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essays and commentary
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According to the UFO literature, UFO occupants come in different humanoid shapes and sizes. Regarding shape, the occupants have more or less the basic humanoid shape: two legs, two arms, a head, and bilateral symmetry. Regarding size, the UFO occupants are typically described as being small, ranging from roughly 1 to 1½ meters in height.
There are reports, both ancient and recent, that UFO occupants abduct people. In premodern times, when UFO occupants wanted to abduct someone, they typically appeared to the abductee as dwarfish people. These occupants would then play a ruse on the abductee. They invited the abductee to come along with them, either to provide help of some kind or to participate in their celebrations. Some such excuse would be made, to help win the abductee’s initial cooperation in his own abduction. The people at the time believed these occupants to be members of an advanced human race that lived on mountains, in caves, or on islands; in places not inhabited by ordinary people. But this deception became obsolete when it became unbelievable in modern times. However, the deception was used in Europe until as late as the 19th century when the practice died out completely. Jacques Vallee, in Dimensions (quoting Walter Evans-Wentz, who wrote a thesis on Celtic traditions in Brittany, and a book in 1909 titled The Fairy-Faith in Celtic Countries):
The general belief in the interior of Brittany is that the fees once existed, but that they disappeared as their country was changed by modern conditions. In the region of the Mene and of Erce (Ille-et-Vilaine) it is said that for more than a century there have been no fees and on the sea coast where it is firmly believed that the fees used to inhabit certain grottos in the cliffs, the opinion is that they disappeared at the beginning of the last century. The oldest Bretons say that their parents or grandparents often spoke about having seen fees, but very rarely do they say that they themselves have seen fees. M. Paul Sebillot found only two who had. One was an old needlewoman of Saint-Cast, who had such fear of fees that if she was on her way to do some sewing in the country and it was night she always took a long circuitous route to avoid passing near a field known as the Couvent des Fees. The other was Marie Chehu, a woman 88 years old.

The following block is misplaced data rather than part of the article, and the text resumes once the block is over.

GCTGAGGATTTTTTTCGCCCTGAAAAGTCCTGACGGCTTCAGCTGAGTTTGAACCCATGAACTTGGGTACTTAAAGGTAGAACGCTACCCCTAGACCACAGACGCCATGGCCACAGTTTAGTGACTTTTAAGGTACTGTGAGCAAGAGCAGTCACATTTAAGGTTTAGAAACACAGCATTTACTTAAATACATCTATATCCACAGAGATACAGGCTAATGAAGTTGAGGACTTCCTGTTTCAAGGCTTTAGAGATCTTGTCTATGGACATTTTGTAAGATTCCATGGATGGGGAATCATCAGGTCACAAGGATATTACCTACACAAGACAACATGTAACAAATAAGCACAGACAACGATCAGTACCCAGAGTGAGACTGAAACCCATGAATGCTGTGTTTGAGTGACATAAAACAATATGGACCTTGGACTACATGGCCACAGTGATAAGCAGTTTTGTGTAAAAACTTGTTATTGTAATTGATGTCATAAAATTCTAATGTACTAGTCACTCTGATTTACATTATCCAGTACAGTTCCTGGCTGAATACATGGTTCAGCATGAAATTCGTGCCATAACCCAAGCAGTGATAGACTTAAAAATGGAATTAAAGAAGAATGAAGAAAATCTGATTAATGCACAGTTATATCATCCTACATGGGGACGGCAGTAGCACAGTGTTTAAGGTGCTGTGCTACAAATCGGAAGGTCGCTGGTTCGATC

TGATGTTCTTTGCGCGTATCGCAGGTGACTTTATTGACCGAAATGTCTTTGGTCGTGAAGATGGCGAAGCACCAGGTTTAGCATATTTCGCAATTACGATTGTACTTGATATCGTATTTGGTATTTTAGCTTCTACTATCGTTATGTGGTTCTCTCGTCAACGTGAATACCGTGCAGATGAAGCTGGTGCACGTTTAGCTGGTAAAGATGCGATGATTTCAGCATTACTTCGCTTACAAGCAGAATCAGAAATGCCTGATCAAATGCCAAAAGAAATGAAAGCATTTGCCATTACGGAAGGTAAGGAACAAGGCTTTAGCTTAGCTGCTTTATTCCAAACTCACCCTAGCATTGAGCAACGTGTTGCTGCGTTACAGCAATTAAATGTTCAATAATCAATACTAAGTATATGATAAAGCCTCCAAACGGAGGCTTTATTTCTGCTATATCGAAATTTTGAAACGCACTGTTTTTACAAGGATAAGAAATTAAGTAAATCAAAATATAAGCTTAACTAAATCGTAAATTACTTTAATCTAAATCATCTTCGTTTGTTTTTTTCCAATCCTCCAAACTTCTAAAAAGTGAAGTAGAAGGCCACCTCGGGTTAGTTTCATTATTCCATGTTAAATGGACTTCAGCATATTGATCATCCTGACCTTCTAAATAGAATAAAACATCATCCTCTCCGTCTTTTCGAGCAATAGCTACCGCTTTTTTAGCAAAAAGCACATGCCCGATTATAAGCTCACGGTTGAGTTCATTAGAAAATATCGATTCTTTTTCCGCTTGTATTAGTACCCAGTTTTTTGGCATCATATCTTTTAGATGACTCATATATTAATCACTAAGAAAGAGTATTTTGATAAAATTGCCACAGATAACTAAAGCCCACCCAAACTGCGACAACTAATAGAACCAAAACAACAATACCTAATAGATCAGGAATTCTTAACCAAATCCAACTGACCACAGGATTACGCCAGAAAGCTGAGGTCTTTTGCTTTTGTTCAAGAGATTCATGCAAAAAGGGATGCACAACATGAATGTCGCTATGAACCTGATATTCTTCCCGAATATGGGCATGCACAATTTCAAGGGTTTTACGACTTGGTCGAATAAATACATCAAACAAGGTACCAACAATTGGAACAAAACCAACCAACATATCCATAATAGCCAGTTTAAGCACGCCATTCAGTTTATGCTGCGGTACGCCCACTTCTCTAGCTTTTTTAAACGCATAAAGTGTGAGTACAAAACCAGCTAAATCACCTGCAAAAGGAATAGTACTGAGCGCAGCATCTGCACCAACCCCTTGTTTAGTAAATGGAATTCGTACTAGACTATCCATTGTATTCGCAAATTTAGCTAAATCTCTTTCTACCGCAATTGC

Regarding the UFO literature at the end of the 20th century, reports of alien abduction are common, but these reports are mostly based on memories recovered by the use of hypnosis, and for that reason are unreliable. In older literature, there does not seem to be much regarding what happens during an alleged abduction, because “the mind of a person coming out of Fairy-Land is usually blank as to what has been seen and done there.”
Although UFO occupants have apparently been seen collecting rocks, soil, and plants; in recent times almost no one has reported seeing them collecting farm animals. However, the UFO literature includes claims by some researchers that UFO occupants are responsible for so-called cattle mutilations, which are characterized by a recently dead animal that is missing parts of its body, such as “sex organs, tongues, ears, eyes, or anuses”. But the explanation given by others, that the culprits are small animals that preferentially eat the exposed soft parts of recently dead cattle, sounds more convincing.